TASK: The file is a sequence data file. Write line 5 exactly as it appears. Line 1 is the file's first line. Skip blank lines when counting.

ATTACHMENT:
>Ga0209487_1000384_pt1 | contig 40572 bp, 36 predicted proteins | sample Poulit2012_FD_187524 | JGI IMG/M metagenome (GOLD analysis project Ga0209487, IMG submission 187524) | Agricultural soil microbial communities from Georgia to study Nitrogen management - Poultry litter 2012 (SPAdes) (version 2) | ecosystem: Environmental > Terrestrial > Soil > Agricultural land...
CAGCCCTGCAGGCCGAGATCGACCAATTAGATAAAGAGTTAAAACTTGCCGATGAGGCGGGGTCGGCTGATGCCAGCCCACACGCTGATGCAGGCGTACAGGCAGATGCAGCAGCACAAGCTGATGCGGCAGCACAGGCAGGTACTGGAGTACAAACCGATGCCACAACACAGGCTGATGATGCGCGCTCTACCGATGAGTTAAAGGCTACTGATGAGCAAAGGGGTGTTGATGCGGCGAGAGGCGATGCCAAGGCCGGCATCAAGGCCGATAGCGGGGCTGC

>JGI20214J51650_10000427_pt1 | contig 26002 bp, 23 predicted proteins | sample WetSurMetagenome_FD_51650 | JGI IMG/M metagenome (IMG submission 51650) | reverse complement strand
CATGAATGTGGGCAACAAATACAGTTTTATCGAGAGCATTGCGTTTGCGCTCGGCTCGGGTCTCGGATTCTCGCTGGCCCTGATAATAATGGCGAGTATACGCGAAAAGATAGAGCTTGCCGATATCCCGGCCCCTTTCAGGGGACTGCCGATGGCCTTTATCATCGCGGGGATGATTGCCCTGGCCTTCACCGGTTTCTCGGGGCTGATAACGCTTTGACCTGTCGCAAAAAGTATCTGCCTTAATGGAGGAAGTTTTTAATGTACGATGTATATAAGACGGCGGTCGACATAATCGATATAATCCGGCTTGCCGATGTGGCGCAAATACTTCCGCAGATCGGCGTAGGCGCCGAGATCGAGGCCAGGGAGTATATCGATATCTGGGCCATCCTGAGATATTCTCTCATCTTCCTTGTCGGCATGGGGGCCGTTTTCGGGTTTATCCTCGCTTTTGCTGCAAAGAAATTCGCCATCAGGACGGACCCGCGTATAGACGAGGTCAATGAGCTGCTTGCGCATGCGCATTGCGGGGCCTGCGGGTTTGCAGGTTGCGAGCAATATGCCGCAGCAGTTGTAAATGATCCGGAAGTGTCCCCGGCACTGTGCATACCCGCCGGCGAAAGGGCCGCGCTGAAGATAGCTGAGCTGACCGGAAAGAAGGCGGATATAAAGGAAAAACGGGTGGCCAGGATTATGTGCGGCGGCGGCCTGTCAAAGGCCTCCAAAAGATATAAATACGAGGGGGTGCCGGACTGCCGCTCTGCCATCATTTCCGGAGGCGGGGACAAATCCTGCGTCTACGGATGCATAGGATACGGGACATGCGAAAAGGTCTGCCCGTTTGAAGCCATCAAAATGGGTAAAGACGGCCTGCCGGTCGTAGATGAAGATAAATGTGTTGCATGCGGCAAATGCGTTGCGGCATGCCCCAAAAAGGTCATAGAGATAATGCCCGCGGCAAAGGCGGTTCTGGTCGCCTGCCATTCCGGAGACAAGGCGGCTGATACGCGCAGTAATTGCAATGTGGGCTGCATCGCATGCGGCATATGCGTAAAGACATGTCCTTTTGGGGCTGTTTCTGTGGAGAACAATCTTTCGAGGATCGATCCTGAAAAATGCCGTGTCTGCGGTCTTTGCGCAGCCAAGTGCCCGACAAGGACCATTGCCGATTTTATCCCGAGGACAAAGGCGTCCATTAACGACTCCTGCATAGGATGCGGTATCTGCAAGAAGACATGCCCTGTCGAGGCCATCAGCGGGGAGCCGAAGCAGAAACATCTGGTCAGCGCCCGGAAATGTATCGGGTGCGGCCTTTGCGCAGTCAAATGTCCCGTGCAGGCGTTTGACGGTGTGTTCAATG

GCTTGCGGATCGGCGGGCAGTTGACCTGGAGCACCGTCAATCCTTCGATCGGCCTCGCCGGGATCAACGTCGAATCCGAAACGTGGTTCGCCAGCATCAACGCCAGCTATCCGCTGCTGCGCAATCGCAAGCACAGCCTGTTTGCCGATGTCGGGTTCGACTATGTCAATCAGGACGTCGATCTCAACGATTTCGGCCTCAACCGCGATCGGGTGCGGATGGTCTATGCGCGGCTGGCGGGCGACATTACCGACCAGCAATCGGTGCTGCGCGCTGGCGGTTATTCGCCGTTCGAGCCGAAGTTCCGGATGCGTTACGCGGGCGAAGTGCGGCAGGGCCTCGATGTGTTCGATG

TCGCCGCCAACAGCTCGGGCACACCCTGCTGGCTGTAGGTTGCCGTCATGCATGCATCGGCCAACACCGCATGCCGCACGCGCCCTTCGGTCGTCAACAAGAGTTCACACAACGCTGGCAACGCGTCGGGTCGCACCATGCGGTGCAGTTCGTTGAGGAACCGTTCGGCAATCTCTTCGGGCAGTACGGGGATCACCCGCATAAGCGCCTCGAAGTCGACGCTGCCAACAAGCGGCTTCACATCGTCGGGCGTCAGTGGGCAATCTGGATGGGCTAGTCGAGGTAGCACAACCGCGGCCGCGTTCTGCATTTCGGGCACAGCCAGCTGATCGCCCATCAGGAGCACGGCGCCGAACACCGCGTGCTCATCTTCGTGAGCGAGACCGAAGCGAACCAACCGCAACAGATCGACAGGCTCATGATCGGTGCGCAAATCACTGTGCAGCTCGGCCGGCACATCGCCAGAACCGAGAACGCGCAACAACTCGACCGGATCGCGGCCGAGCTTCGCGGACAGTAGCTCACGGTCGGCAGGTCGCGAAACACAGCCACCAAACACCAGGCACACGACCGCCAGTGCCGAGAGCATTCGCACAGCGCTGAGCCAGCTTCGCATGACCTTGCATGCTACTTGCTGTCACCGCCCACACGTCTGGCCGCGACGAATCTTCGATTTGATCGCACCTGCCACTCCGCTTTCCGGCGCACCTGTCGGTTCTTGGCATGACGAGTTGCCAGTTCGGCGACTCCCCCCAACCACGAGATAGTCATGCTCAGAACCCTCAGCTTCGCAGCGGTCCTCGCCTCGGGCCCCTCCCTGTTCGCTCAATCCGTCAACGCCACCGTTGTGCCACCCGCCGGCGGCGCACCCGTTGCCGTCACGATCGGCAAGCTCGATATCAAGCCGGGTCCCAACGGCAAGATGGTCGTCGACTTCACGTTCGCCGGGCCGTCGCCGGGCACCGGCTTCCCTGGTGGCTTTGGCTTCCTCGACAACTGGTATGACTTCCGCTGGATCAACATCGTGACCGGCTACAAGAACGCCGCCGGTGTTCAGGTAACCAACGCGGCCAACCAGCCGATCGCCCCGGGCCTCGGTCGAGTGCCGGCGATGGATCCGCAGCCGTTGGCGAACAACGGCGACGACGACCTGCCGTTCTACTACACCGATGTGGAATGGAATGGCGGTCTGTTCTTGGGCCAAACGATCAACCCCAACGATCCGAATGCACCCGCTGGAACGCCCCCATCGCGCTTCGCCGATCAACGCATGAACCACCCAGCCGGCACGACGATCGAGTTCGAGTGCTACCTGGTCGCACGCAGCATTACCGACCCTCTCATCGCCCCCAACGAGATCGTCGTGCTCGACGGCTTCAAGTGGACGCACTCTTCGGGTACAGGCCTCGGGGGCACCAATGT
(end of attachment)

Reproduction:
GCTTGCGGATCGGCGGGCAGTTGACCTGGAGCACCGTCAATCCTTCGATCGGCCTCGCCGGGATCAACGTCGAATCCGAAACGTGGTTCGCCAGCATCAACGCCAGCTATCCGCTGCTGCGCAATCGCAAGCACAGCCTGTTTGCCGATGTCGGGTTCGACTATGTCAATCAGGACGTCGATCTCAACGATTTCGGCCTCAACCGCGATCGGGTGCGGATGGTCTATGCGCGGCTGGCGGGCGACATTACCGACCAGCAATCGGTGCTGCGCGCTGGCGGTTATTCGCCGTTCGAGCCGAAGTTCCGGATGCGTTACGCGGGCGAAGTGCGGCAGGGCCTCGATGTGTTCGATG